To fulfill its mission of facilitating access to NRC publicly available documents and related sources of nuclear information, the PDR is staffed with approximately 11 FTEs and accommodates files, microfiche, computers, a copy center, and reading rooms. The PDR occupies approximately 10,000 square feet of space, which is leased from the General Service Administration (GSA) for approximately $186,000 a year. NRC can terminate its lease with GSA at any time with a 120-day notice.

The PDR maintains a collection of more than two million publicly released documents related to contracts, NRC licensing proceedings, rulemaking activities, and the setting of nuclear regulatory policy. In addition to making these documents available to the public, the PDR supports electronic access to these documents. Various electronic systems, including an online search and retrieval capability, can be accessed from anywhere in this country or overseas.

From January through August 1997, the PDR received an average of about 1,260 requests for information a month; approximately 250 of these requests originated from walk-in customers. However, 98 percent of the approximately 29,000 items requested was through means other than on-site visits. The majority of the PDR's customers request information by Internet, facsimile, letter, or telephone. The PDR also utilizes the Internet to increase public accessability to such items as Commission meeting announcements and recently issued NRC documents.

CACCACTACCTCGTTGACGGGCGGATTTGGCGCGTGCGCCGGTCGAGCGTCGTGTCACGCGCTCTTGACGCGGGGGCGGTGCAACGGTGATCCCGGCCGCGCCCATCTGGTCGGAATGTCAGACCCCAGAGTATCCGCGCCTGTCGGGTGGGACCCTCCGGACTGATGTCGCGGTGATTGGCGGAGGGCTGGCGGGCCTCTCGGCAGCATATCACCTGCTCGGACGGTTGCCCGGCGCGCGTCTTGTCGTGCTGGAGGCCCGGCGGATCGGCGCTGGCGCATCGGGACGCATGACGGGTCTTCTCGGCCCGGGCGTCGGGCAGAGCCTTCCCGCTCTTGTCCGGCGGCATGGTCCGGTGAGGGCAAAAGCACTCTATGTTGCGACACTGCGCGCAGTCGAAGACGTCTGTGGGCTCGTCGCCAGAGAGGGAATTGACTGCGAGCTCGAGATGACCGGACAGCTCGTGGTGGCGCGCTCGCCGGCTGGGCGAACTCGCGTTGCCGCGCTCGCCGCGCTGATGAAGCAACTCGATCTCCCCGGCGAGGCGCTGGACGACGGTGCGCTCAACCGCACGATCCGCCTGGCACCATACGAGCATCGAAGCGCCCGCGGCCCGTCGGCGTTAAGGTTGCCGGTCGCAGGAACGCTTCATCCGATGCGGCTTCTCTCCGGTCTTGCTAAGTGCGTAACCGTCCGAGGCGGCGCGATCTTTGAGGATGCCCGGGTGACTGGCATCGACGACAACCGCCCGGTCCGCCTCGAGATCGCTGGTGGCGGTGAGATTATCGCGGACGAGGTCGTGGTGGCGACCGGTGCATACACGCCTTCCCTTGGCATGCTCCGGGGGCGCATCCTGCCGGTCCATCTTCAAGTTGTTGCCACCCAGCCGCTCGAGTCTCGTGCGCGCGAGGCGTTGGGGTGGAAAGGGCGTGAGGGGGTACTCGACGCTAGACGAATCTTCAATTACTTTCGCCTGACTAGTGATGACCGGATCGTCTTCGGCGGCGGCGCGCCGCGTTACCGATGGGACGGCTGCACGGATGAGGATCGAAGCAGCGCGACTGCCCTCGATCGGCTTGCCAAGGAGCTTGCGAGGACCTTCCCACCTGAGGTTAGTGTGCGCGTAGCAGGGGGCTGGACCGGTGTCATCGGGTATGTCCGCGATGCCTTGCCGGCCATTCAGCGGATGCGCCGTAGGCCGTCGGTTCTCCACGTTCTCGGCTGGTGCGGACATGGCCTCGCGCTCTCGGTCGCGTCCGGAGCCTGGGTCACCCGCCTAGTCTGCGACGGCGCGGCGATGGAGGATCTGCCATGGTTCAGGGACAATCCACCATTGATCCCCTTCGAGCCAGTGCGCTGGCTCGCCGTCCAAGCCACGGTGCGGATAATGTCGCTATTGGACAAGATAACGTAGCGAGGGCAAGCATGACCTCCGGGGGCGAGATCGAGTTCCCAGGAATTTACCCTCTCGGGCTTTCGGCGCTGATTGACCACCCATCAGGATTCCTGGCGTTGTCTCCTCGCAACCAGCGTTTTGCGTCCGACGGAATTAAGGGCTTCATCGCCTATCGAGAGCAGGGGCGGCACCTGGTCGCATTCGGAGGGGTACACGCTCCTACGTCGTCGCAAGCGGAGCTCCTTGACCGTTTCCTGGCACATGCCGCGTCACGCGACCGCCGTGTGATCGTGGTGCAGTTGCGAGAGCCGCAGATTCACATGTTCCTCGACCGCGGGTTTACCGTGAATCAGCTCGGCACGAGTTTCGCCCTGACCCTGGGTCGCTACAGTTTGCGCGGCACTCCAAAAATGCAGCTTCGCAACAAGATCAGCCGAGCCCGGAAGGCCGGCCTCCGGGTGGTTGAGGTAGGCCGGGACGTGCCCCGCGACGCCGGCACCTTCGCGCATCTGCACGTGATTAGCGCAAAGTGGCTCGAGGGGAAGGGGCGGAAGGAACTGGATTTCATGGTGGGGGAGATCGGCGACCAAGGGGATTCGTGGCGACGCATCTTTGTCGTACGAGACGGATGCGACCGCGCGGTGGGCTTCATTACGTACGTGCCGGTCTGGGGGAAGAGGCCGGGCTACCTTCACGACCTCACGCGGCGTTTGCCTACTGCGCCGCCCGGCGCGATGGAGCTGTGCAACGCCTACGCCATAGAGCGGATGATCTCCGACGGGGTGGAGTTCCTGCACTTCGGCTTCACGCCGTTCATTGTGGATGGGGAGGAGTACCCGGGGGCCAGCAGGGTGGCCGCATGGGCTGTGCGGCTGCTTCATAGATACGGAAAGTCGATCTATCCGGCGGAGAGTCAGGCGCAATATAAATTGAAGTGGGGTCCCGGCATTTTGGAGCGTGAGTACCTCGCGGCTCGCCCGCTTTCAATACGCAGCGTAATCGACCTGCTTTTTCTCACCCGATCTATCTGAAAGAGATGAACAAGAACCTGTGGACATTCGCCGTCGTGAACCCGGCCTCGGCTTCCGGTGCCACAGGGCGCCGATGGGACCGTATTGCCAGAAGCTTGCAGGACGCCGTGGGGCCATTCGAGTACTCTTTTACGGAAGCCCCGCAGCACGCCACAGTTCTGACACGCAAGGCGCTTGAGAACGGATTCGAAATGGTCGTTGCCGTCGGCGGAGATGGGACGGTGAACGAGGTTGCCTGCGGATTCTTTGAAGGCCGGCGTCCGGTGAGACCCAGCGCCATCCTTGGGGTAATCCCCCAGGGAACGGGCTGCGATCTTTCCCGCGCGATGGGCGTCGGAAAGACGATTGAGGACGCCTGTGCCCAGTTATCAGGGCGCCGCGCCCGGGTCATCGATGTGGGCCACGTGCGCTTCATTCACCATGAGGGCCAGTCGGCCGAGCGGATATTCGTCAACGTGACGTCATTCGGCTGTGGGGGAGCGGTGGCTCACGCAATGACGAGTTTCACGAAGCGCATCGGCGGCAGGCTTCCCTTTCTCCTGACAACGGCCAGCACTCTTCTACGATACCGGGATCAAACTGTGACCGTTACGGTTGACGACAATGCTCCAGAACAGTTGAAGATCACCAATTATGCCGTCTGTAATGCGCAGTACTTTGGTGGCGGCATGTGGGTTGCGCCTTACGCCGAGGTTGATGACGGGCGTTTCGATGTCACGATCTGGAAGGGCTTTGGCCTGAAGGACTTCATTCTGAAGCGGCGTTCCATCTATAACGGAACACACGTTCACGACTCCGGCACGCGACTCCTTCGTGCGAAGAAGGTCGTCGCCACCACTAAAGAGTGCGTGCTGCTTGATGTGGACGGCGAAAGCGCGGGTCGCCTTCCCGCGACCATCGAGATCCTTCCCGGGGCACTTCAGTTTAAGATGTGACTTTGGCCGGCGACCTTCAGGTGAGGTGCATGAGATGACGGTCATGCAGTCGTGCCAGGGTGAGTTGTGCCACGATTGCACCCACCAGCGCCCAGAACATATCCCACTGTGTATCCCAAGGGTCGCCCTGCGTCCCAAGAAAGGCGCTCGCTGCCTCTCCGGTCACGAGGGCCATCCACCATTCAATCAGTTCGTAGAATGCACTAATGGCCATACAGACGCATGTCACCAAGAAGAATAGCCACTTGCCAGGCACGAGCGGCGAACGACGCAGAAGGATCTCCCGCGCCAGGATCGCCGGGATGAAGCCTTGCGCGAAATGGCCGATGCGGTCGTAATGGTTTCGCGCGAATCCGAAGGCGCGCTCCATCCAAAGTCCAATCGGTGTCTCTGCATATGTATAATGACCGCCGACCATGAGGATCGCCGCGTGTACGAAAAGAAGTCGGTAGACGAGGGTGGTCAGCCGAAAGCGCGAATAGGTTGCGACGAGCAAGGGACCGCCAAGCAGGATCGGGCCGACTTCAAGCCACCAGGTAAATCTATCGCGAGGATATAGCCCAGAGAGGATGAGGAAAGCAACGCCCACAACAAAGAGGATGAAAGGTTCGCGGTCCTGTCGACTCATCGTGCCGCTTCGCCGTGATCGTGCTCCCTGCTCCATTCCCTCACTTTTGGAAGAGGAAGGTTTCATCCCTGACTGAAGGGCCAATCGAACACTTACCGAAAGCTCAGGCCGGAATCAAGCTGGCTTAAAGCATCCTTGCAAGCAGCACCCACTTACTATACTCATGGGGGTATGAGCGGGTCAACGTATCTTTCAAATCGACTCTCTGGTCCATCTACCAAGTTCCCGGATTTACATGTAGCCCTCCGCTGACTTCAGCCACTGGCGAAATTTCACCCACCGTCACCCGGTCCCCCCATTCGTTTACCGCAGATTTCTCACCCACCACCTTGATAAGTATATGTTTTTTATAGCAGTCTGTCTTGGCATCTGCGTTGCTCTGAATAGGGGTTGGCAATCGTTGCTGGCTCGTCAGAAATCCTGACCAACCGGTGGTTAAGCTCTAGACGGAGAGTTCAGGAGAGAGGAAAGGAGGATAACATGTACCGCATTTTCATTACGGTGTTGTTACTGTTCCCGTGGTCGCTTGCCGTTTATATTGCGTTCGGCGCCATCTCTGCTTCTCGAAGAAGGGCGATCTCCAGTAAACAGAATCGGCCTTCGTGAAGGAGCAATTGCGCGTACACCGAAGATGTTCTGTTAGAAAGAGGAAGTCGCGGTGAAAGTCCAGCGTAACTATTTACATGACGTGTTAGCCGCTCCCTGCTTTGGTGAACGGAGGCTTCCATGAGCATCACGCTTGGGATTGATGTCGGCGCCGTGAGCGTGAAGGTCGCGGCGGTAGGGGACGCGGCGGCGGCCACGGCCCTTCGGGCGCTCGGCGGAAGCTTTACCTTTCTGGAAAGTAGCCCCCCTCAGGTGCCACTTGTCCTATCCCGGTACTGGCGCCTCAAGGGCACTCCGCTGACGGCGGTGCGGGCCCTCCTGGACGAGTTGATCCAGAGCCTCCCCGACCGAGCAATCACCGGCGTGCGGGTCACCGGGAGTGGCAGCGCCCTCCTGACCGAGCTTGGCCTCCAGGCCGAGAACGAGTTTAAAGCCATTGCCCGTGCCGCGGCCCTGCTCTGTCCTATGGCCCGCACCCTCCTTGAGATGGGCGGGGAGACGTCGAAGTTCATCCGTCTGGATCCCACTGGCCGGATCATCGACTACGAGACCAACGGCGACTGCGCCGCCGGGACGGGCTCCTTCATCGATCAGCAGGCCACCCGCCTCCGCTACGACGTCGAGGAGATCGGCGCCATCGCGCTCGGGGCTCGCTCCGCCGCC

In 1991, the Commission considered co-locating the PDR with its headquarters operation. At that time, the sense of the Commission was that the PDR would be more accessible to the general public if located in Washington, D.C. The Commission also said that this position would be reviewed when NRC allocated space in its consolidation(1). Public accessibility, however, is no longer solely defined by geographical location. As stated above, the majority of the PDR's customers request information by means other than visiting the PDR. In addition, the agency is presently renovating and reallocating space in one of its two headquarters buildings. When this project is completed, NRC expects that at least a portion of one floor will be unoccupied.